Smoking in pregnancy causes serious risks to both the mother and child. Serious pregnancy-related health problems include increased risk of pre-term delivery, miscarriage, placenta problems around the time of birth, low birth weight and sudden infant death syndrome (SIDS), commonly called cot death.
Other later effects of exposure to tobacco smoke in the womb include risk of respiratory illness in childhood, psychological problems such as attention and hyperactivity problems and possibly a negative effect on educational attainment.
The estimated cost to the NHS of smoking during pregnancy is between £20 and £85 million for treating resulting problems in both mothers and their infants.
In 2005 almost a third of mothers reported smoking either immediately before, or during pregnancy and of those, approximately half gave up before the birth of their child. Of the half that continued to smoke, approximately two thirds cut down the amount that they smoked.
A study in Scotland by Shipton et al, however, used a blood test to verify mother’s smoking status and found that true smoking status was underestimated by approximately 25%. This study also showed that those smoking during pregnancy living in the most deprived areas were twice as likely to be recognised by services as smokers than those in the least deprived areas.
According to Health and Social Care Information Centre statistics, 19,968 pregnant women set a quit date in 2013/14, of whom just under half reported successfully quitting. Even if we assume a conservative estimate of a rate smoking in pregnancy of 10%, with over half a million women in England pregnant each year, these numbers would still show that the smoking cessation services are still failing to reach a significant proportion of pregnant smokers.
There were 2,423 mothers resident in Slough that delivered a baby in 2013-2014, of these 10.4% reported being smokers. This is significantly better than the national average of 12%, however it still represents approximately 251 babies at risk the complications detailed above.
Though looking at trends from 2010 to 2014 (Figure 1) there appears to be an increase in smoking at time of delivery, it is important to note that the data from 2010-2013 is based on East Berkshire PCT boundaries and therefore cannot not be directly compared with the latest data.
(Source: Public Health England Fingertips)
In terms of accessing smoking cessation services, relative to other Berkshire regions a high number of pregnant smokers in Slough used the stop-smoking services in over 2014/15. Of those who set a quit date, however, only 20% succeeded in quitting for at least 4 weeks which was the lowest rate in Berkshire (Figure 2)
(Source: SmokeFree4Life Berkshire)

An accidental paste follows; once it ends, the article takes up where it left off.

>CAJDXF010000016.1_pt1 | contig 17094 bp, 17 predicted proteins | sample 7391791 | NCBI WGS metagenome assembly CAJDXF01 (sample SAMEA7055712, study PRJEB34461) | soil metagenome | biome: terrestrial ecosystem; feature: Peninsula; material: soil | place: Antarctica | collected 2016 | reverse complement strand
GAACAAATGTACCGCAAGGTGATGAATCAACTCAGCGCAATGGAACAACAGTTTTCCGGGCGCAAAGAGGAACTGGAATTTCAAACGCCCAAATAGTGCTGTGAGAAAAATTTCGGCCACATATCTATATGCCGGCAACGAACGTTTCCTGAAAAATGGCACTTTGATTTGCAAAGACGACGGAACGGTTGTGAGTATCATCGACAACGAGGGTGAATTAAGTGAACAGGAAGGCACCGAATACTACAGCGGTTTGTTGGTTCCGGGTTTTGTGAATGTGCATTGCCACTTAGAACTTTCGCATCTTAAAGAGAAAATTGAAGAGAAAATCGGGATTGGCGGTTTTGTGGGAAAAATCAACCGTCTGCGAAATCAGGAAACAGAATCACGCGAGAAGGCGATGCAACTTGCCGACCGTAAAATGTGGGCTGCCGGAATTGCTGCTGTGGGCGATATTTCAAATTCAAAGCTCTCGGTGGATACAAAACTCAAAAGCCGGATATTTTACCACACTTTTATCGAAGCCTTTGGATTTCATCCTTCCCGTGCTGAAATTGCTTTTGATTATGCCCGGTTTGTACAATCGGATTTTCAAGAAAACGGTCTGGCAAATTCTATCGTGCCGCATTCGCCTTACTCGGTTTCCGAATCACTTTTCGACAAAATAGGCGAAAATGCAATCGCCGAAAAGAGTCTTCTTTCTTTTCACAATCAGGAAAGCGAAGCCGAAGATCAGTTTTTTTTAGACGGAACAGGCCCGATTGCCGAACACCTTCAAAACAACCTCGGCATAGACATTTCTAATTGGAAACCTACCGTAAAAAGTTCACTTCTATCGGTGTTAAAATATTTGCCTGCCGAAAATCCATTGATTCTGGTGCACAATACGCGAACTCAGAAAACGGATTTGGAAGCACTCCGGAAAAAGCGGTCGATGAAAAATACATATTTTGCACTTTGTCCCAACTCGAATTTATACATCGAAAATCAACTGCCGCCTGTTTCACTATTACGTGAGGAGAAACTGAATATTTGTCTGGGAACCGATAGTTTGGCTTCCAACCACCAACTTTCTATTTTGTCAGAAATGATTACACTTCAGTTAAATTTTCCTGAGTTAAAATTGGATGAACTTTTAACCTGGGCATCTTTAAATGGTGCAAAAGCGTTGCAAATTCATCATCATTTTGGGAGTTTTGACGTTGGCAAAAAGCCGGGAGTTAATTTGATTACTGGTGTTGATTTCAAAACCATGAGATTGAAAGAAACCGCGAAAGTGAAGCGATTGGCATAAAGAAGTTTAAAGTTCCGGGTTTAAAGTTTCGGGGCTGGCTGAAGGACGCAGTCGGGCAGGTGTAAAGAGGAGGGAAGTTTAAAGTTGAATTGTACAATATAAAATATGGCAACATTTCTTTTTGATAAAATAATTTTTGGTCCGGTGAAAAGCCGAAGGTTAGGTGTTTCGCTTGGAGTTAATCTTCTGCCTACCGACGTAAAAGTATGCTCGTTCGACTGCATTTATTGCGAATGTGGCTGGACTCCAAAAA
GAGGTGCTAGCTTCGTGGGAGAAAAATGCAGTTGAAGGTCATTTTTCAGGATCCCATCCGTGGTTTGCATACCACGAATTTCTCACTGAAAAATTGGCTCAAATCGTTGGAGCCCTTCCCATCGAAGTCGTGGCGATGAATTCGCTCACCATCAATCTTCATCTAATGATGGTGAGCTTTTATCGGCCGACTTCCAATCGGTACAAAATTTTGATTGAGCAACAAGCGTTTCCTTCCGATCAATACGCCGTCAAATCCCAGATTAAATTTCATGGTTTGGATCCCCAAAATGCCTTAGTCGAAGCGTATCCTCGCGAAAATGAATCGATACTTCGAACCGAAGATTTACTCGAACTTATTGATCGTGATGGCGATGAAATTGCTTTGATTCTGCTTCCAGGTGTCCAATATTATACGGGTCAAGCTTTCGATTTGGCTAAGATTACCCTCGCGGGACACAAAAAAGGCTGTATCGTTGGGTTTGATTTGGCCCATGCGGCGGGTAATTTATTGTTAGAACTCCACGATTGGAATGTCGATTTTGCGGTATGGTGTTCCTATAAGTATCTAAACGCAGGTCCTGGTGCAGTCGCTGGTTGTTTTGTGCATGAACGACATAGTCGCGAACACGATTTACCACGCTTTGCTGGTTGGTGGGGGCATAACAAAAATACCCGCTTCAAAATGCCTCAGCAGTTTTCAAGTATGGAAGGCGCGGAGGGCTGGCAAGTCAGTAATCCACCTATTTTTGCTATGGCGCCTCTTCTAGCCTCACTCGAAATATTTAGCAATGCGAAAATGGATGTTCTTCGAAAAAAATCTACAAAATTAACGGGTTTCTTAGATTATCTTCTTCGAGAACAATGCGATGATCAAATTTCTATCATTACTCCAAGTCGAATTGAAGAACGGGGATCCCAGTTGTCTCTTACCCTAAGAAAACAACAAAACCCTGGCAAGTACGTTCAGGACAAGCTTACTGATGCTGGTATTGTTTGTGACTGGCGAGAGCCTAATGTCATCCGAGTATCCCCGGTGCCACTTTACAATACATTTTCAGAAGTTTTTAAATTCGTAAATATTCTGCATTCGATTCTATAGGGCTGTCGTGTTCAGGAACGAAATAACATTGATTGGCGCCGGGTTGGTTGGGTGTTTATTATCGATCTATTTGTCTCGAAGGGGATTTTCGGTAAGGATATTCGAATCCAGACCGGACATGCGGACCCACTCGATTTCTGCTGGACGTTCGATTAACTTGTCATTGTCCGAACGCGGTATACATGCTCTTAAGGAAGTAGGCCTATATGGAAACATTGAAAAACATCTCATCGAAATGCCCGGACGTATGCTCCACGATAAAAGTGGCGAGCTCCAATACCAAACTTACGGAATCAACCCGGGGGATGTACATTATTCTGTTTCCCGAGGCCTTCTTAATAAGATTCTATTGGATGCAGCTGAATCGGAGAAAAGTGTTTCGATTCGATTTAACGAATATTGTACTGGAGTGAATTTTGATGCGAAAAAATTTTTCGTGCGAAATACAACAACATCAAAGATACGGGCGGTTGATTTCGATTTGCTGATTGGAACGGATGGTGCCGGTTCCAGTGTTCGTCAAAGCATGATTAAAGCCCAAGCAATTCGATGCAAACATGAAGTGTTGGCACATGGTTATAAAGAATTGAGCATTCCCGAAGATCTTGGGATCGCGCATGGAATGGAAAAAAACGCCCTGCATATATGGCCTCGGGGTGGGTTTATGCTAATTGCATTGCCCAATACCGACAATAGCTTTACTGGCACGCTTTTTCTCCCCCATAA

The governments Tobacco Control Plan (2011) set out a specific target to reduce smoking during pregnancy from 14% in 2009/2010 to 11% by the end of 2015. In the second quarter of 2015, data shows that in England 11.5% of women were known to be smokers at the time of delivery.
NICE Guideline [PH26] “Smoking: stopping in pregnancy and after childbirth” provides guidance to organisations including NHS Stop Smoking Services on the most effective ways to help pregnant women stop smoking.
Examples of good practice elsewhere suggests that the most effective interventions to reduce smoking in pregnancy are:
The free stop smoking service ‘Smoke free life Berkshire’ is available across the county including in Slough and offers advice and quitting support through a variety of different activities ranging from events in the community, to a travelling clinic offering one-to-one sessions to home visits or video-chat.
There is estimated to be a large number of women smoking during pregnancy who are not receiving advice and help to quit through the NHS Stop Smoking Service. More could be done to help women access smoking cessation services in pregnancy.
Of those that have accessed the Stop Smoking Service and set a quit date, a fifth have successfully quit at four weeks
The Action on Smoking and Health factsheet on smoking notes that younger mothers, women in disadvantaged circumstances and those who have never worked tend to be more likely to smoke throughout their pregnancy. In 2010, mothers under the age of 20 were nearly four times as likely to smoke before or during pregnancy, compared to mothers aged 35 or over (57% compared with 15%).
Quantitative and qualitative data should be collected to help design specific interventions aimed at preventing smoking initiation at a young age as setting a quit date at the booking in period has yielded poor uptake of smoking cessation services to date with the exception of dedicated services such as the Family Nurse Partnership and the Crystal team.
Smoking cessation and prevention services will need to tailor their approach to address concerns around stress management, money management and handling relationships as smoking habits are established very early.
A key recommendation of the NICE Guideline is for all organisations providing health and support services for this target group to help encourage smoking cessation by: